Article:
Tuesday, July 7, 2015

Mawage and the State

Mawage. Mawage is wot brings us togeder today. Mawage, that bwessed awangement, that dweam wifin a dweam…

I can’t tell you how many times I saw that line from The Princess Bride quoted after the recent Supreme Court ruling in Obergefell v Hodges…you know…the marriage equality case. But I’m not here today to talk about marriage equality, even though I believe strongly in it. As one of millions who have benefitted from the Supreme Court’s decision in Loving v Virginia, I feel that I have no honest choice but to support it. But that’s another issue for another time.

No…today I come to talk about the state’s legitimate interest in marriage.

I emphasize “legitimate” because just as I can’t begin to count how many times I’ve heard that quote from The Princess Bride, I also can’t begin to count how many times I’ve heard some cretin complain that they don’t see why the government has to get involved in what is essentially a private decision between them and their beloved. They don’t see why the government has any business getting mixed up in what is a religious arrangement between them and their beloved. And I have known people, straight people, who rather than spend the $40 to just get married already, spent hundreds, or even thousands, of dollars to have lawyers draw up contracts that would give them the same rights and protections as married people…all because they didn’t think the government had any place in their personal business.

I’ve joked that I’ve replied to this complaint so many times on Facebook that I might as well just save my response as boilerplate that I could paste in whenever someone said it; so that I didn’t have to write it from scratch every time. This is my boilerplate, and from now on, I’ll just be able to paste in the link to this blog entry and be done with it.

Before I say what I have to say, I’m going to recommend that anyone with an opinion on marriage, what it is, what it’s been, and what it should be, should immediately get a copy of the book Marriage, A History: How Love Conquered Marriage, by Stephanie Coontz. If you are able to have your mind changed by facts, you’ll find that this book is full of facts that will change your mind about what a “traditional” marriage is and was, how “tradition” has changed over the centuries, and how “tradition” is not the same all over the world. I know that I learned a few things from it. But more germane to my boilerplate here, is the fact that you’ll find out that marriage has always been the concern of the community.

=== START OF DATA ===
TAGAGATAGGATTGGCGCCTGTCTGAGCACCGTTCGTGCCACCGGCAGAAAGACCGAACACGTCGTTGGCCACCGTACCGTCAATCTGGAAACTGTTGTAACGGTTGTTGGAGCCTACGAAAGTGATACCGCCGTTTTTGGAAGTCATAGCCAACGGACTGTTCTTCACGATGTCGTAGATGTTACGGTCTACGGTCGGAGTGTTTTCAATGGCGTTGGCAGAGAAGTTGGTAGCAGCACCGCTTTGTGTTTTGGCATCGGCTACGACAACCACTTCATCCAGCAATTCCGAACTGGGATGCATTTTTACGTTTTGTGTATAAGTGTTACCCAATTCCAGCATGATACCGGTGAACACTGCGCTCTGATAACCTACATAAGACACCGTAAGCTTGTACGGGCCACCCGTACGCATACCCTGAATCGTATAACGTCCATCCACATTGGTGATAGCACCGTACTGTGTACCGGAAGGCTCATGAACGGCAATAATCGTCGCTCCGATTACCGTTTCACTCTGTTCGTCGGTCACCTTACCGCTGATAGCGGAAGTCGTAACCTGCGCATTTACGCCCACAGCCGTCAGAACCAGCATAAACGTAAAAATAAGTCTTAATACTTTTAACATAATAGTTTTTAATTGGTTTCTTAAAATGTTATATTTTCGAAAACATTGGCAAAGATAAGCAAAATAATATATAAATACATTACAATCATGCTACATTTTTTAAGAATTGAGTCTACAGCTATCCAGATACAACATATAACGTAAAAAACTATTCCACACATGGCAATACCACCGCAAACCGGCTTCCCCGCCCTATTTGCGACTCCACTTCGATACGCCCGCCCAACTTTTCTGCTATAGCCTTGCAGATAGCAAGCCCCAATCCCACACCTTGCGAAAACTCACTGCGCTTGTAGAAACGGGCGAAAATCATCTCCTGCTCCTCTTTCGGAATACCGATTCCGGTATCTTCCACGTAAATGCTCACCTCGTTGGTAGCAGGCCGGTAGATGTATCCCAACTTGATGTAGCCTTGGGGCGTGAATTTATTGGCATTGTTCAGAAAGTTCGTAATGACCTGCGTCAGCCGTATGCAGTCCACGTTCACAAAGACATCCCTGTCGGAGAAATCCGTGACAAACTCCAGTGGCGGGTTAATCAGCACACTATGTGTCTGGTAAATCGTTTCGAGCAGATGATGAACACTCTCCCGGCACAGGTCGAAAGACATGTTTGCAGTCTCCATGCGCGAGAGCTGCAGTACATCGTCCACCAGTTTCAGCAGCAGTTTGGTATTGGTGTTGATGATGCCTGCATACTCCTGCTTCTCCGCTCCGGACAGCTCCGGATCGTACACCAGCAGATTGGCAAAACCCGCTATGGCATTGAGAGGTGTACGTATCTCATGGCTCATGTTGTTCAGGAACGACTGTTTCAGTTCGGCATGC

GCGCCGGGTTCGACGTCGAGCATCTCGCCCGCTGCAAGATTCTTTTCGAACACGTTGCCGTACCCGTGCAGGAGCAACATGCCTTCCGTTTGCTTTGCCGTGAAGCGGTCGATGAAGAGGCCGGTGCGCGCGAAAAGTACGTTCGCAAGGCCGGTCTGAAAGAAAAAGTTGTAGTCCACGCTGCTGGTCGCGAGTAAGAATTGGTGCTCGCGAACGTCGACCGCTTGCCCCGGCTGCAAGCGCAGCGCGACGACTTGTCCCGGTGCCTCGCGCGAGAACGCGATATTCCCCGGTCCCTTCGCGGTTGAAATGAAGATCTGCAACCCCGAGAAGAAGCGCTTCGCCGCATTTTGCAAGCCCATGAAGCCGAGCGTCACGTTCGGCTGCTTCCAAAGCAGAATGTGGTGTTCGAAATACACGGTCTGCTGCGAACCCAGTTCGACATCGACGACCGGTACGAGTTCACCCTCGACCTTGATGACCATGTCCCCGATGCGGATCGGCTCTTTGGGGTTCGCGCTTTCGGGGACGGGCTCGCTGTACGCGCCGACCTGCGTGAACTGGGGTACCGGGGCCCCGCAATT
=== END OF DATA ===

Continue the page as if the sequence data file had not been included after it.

Let me state that again: Marriage has always been the concern of the community.

Whether it be the tribe, the village, the province, the religious group, or the country, marriage has always been the concern of the community, and hence the state or the government. Why? Because it’s how things like inheritances are sorted out, and how property is divided and custody is decided in the event of a divorce. When you get right down to it, a marriage is a legal contract between two people, giving each of them certain rights and protections, and outlining certain expectations.

I’ll admit that in an era when we’re so accustomed to seeing church weddings that we can hardly imagine anything else, it’s easy to think that religion “owns” weddings, but despite what the Catholic Church may say, it doesn’t. The community does, and religion has the option to put its own seal of approval on what the state has formalized.

There are places in Europe where you have two weddings. The first is the one in the city clerk’s office, that gets all the official recordkeeping done. The second is the one at the church or synagogue or mosque, that adds the religious veneer to it. But you can’t have the second without the first.

Here in the States, the religious and civil communities often overlap, and this is why you only need to get married once here. Clergy are but one group of people…along with mayors, judges, and justices of the peace…who are authorized under the various state laws to marry people. In fact, I know of a pastor who says that when he performs a wedding, he is acting as an agent of the State of New York, which gives him the legal authorization to marry people.

So now that I’m done with my boilerplate on the issue, I expect to use it often…and much more easily.

No comments:

Post a Comment